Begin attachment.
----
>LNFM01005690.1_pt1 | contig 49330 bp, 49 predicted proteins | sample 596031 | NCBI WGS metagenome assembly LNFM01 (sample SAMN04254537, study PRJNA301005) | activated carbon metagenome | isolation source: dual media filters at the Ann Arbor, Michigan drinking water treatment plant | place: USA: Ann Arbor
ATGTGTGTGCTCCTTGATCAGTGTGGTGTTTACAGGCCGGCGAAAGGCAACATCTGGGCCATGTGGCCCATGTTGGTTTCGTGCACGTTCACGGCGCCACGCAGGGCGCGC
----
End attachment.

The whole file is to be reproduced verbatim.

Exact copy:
>LNFM01005690.1_pt1 | contig 49330 bp, 49 predicted proteins | sample 596031 | NCBI WGS metagenome assembly LNFM01 (sample SAMN04254537, study PRJNA301005) | activated carbon metagenome | isolation source: dual media filters at the Ann Arbor, Michigan drinking water treatment plant | place: USA: Ann Arbor
ATGTGTGTGCTCCTTGATCAGTGTGGTGTTTACAGGCCGGCGAAAGGCAACATCTGGGCCATGTGGCCCATGTTGGTTTCGTGCACGTTCACGGCGCCACGCAGGGCGCGC